By Joe LaGuardia
There is an old joke that if you want to get pastors together, just offer free lunch.
Every joke is based, of course, on some truth: When there is a conference, association or convention meeting, revival, or non-profit fundraiser hoping to raise awareness and clergy support, a free meal is not only helpful in turning out numbers, it is also expected.
For the Reverend Mark O’Reilly of Discover the Point Baptist Church in St. Louis, Missouri, free lunches are a regular part of ministry and networking. He participates in various organizations and non-profits that insist on providing free lunches: from his local Baptist Association meeting to state conventions, local non-profits, and other parachurch organizations with which he participates.
A glance at Reverend O’Reilly’s calendar paints a picture of someone who does participate, but seems to bank on free food at such events: “It is true, I plan my calendar around free lunches locally and, at times, state-wide as well,” he said as if free lunches are but a perk of being a pastor.
Close scrutiny finds that Reverend O’Reilly attends an average of three free lunches a week over the entire year, saving him and his household thousands of dollars in grocery and lunch bills. He does not see this as an issue, but a way to raise visibility in the community, enrich the missional footprint that is a foundation of his church, and insure that he is networking with the best minds in the business.
“Discover the Point Church is built on values related to collaboration in God’s Kingdom with other believers, and with partnerships in our neighborhood. We like to reach out in as many ways as possible because we are Good News in the world today,” he states.
One of Reverend O’Reilly’s parishioners, Riba Neery, agrees. “Our pastor is successful because he is ‘out there.’ He does not hide in his office or preach an isolated or insular faith; he puts feet to faith–and challenges our own faith–by reaching beyond the church for the sake of the Gospel. It is part of the Great Commission, after all,” Neery says, quoting Jesus’ commission as recorded in Matthew 28.
Others are not as sympathetic to O’Reilly’s schedule. “I know that he is well-liked and known for being proactive in getting out in the community, but when does he find time to do pastoral care, write sermons, and run his church?”, said the Reverend Diana Lee of nearby St. Mark’s Episcopal Church.
Reverend O’Reilly has a simple defense to these (and other) charges. He reminds his critics that being available to the community, organizations, and his denomination is a part of what it means to be a pastor.
“Part of shepherding is to be in community and hear the needs of the people, be available to offer a helping hand with our missions and community partners, and build on friendships to further the cause of the local church. So what if I receive a free lunch while I am being the best pastor I can be?”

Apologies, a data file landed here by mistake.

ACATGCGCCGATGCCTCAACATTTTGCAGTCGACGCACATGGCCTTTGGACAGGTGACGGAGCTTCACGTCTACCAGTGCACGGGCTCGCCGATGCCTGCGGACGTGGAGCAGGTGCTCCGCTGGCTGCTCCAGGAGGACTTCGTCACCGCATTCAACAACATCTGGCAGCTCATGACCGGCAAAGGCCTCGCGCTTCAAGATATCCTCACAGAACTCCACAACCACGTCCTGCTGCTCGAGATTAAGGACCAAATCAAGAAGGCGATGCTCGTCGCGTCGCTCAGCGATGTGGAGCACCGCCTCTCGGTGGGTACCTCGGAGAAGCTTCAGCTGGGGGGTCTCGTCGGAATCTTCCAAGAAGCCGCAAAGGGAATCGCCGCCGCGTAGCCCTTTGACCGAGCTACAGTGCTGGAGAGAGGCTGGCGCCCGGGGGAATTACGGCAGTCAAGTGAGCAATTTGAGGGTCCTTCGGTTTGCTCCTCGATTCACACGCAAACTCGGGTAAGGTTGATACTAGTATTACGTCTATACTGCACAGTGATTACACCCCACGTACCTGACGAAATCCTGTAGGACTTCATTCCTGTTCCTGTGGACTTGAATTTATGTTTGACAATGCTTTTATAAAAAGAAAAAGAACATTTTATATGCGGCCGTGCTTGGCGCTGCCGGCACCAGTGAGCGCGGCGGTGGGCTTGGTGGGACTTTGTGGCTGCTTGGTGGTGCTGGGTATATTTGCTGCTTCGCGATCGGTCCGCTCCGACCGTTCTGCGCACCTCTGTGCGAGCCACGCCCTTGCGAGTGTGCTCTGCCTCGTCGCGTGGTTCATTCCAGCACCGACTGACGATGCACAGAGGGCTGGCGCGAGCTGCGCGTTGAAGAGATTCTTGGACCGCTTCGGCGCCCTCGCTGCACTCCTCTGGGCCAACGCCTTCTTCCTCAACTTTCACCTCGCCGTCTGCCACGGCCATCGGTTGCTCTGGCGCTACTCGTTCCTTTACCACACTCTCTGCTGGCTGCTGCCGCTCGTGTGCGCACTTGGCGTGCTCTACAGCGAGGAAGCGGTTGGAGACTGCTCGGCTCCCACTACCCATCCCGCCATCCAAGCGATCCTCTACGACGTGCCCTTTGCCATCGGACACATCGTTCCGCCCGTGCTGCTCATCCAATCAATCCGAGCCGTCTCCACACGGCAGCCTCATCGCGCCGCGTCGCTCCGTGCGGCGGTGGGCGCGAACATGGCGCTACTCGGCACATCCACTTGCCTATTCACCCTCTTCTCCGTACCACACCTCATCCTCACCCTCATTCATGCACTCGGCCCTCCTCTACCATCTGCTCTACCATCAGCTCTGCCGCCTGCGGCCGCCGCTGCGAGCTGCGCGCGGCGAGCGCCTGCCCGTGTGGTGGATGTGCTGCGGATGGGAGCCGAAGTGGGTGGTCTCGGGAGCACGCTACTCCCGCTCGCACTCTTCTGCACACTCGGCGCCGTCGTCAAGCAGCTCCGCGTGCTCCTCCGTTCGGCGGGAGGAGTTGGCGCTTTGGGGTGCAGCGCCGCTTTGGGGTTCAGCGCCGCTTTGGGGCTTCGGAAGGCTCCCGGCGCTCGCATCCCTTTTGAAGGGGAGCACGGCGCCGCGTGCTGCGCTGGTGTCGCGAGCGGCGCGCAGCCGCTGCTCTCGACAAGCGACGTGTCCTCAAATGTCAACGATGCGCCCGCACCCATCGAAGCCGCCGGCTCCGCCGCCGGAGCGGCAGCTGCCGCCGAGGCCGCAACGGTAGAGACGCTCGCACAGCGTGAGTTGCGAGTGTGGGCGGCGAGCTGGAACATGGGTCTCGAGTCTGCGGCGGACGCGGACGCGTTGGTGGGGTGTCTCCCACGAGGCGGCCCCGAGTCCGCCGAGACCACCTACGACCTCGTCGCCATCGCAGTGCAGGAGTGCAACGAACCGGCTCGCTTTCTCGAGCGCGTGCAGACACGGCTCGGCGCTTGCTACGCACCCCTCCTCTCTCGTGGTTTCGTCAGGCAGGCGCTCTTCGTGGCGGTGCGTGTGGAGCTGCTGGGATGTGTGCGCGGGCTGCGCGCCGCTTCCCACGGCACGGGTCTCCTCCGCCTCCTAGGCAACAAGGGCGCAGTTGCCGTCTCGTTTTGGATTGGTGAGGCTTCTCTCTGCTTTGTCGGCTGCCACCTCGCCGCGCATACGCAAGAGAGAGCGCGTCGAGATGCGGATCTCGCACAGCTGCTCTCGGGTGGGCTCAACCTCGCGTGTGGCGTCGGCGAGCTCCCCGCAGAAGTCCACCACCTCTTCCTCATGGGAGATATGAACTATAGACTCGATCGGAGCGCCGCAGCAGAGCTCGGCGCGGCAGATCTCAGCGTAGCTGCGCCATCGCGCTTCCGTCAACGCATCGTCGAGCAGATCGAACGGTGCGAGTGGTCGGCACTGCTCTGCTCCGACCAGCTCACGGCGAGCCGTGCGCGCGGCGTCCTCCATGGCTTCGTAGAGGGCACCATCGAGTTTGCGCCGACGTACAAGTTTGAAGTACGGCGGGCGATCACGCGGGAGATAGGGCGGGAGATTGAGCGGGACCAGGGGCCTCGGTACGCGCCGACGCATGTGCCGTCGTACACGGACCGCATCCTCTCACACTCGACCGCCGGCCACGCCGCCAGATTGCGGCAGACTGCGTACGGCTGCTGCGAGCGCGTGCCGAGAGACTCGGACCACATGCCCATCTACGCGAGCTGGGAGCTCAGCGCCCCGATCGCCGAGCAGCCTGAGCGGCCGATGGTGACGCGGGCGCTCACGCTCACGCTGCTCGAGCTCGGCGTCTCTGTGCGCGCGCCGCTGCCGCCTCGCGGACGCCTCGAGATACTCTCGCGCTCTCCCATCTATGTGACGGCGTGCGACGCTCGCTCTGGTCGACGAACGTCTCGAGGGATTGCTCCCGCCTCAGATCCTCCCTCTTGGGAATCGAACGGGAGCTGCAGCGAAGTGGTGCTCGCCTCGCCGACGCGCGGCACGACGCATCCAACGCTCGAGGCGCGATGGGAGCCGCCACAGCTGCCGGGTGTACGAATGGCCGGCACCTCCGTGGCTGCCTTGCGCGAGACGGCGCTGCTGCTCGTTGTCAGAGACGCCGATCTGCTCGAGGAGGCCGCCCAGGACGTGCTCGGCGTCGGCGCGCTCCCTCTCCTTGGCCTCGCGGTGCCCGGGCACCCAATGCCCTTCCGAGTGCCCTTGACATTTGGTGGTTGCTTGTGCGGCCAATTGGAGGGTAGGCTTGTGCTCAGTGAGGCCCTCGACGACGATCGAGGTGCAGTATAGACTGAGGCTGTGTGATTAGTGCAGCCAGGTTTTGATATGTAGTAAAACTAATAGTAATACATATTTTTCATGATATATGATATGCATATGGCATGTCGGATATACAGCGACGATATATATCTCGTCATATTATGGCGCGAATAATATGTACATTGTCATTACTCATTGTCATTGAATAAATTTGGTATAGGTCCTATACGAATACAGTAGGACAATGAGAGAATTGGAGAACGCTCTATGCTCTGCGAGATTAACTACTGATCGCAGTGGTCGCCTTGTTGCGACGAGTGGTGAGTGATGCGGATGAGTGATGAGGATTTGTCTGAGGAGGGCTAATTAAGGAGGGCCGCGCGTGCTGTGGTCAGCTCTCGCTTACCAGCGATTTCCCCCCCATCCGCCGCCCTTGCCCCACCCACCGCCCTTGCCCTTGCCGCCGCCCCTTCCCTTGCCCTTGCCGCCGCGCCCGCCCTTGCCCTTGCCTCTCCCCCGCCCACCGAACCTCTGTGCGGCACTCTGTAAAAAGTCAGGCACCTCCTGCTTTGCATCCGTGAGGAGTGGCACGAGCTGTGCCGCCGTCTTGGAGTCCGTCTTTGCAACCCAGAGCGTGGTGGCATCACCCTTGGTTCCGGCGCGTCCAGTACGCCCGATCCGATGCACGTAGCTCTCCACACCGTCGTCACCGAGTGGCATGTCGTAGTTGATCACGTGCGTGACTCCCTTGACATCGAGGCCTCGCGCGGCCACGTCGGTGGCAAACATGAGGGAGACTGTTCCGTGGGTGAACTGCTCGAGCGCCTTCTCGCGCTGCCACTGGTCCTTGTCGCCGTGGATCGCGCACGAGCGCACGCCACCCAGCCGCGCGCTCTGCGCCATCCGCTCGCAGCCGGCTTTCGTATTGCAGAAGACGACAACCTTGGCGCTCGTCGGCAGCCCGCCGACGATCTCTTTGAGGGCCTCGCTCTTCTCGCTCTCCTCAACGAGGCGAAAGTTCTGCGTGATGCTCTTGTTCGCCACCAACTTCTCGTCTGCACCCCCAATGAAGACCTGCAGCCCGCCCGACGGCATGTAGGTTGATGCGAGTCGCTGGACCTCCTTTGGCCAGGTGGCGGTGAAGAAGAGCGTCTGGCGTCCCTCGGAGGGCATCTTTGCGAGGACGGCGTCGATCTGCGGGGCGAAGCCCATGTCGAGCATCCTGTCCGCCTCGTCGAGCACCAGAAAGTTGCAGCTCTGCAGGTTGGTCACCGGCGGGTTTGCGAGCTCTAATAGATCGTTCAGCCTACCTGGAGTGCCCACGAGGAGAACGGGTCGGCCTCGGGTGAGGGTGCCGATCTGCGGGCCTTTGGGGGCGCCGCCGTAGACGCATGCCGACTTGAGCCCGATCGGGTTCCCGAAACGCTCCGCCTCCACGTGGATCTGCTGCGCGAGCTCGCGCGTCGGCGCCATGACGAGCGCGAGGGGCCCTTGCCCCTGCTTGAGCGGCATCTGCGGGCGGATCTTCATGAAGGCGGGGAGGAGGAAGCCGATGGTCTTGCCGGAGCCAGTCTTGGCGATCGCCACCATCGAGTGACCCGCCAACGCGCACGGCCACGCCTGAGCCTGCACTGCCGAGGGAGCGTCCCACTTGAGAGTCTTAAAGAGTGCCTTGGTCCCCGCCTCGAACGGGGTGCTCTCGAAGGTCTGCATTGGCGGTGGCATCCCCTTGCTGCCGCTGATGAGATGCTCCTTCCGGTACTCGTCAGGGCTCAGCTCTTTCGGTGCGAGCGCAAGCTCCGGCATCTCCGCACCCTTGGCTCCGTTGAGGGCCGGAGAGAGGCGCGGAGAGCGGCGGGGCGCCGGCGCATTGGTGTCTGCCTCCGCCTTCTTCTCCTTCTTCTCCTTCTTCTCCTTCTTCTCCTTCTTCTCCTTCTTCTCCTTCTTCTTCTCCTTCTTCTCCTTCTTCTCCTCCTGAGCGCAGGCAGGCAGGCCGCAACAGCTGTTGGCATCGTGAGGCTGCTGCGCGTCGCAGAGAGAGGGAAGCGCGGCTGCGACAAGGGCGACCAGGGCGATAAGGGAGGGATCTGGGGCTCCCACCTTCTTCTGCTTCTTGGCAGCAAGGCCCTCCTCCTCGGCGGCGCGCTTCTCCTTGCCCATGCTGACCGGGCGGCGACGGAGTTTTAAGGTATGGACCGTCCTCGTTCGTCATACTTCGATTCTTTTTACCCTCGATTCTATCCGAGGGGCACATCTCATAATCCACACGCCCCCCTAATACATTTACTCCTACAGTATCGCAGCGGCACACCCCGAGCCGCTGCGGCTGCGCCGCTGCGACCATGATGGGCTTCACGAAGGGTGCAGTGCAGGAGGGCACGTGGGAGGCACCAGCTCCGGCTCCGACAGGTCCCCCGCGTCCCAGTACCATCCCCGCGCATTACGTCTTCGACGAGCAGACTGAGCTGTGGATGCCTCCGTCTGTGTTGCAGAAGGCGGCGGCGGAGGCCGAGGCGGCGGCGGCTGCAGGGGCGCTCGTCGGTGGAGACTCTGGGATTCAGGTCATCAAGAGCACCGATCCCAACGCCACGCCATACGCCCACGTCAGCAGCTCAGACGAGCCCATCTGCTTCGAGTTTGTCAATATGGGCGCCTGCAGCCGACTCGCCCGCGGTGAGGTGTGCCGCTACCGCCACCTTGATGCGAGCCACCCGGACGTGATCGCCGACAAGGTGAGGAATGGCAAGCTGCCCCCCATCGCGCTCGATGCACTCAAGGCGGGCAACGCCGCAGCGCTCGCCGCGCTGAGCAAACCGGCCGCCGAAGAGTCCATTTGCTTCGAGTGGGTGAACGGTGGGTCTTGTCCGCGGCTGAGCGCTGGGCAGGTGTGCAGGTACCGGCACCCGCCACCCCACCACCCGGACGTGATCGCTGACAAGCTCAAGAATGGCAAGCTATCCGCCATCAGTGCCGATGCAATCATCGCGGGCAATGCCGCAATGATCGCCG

O’Reilly’s wife, Allena, understands the significance of his schedule and will defend his philosophy of ministry if pressed. She sees the benefit of saving money on the grocery bill (she is a stay-at-home mother of five).
But she also asks what it might cost to his health.
“I like the idea of not having to spend money on all that bread and lunch meat, but why can’t Mark order salads and water when he is out with his friends? Whenever he comes home, he tells me about how wonderful the pizza, pasta, Rubens, or fried chicken he had that day. I just think its a lot of calories and fat, and I’m worried about his weight,” she opines.
Her concerns are valid. Just last year, a Baylor Study stated that over a third of pastors are obese as recorded in Christianity Today.
“I know that there is a cost to all of this free food,” Reverend O’Reilly admits, “But you need to understand that when I attend all of these meetings, especially if held at a convention hall, I am also getting exercise walking from venue to venue. Even if I am having lunch with a colleague or pastor in town, you have to walk from the parking lot to the restaurant.”
This raises another point of interest for Reverend O’Reilly. He admits that in order to get a free lunch, you also need to buy lunch as well. He sees picking up the bill not so much as a social gesture, but an investment.
“There is some sweat equity in this game aside from having to walk to the restuarant. Sometimes you have to buy lunch for a new pastor or colleague, but there are always strings attached. If I pick up the bill and my colleague says something about paying, I’ll respond, ‘Oh, its on me, but the next time I’ll let you pay.’
“And there is always a next time. I make a note in my calendar and usually call that colleague about six weeks and ask to go to a pricier restaurant. I try to get the best return on my buck,” O’Reilly said.
Reverend Lee caught on to Reverend O’Reilly’s strategies soon after she arrived at St. Mark’s as its new rector. “Oh, yes, he offered to take me to lunch since I was new, said he wanted to talk to me about ministry in the neighborhood. And, yes, he did pick up the bill, which was generous since he invited me,” she said.
But things turned south. Lee continued, “He called me about four or five weeks later and asked to go to lunch again. I thought that a great idea, and I intended to pick up the bill — I mean, that’s what ministers do, it is something we are taught at seminary — but when he suggested Le Chef de Leon over on Sixth Avenue, I knew something was fishy. The plates there are about $15.00 or more–much more than the previous restaurant, and I thought that was not right. I declined.”
Asked if she would go to lunch with him again, maybe in a group, Reverend Lee responded: “I don’t feel the need to ask Mark. I’ll see him next Tuesday for lunch. The local United Way is sponsoring a lunch for pastors and chaplains in the community. I’m confident he will be there.”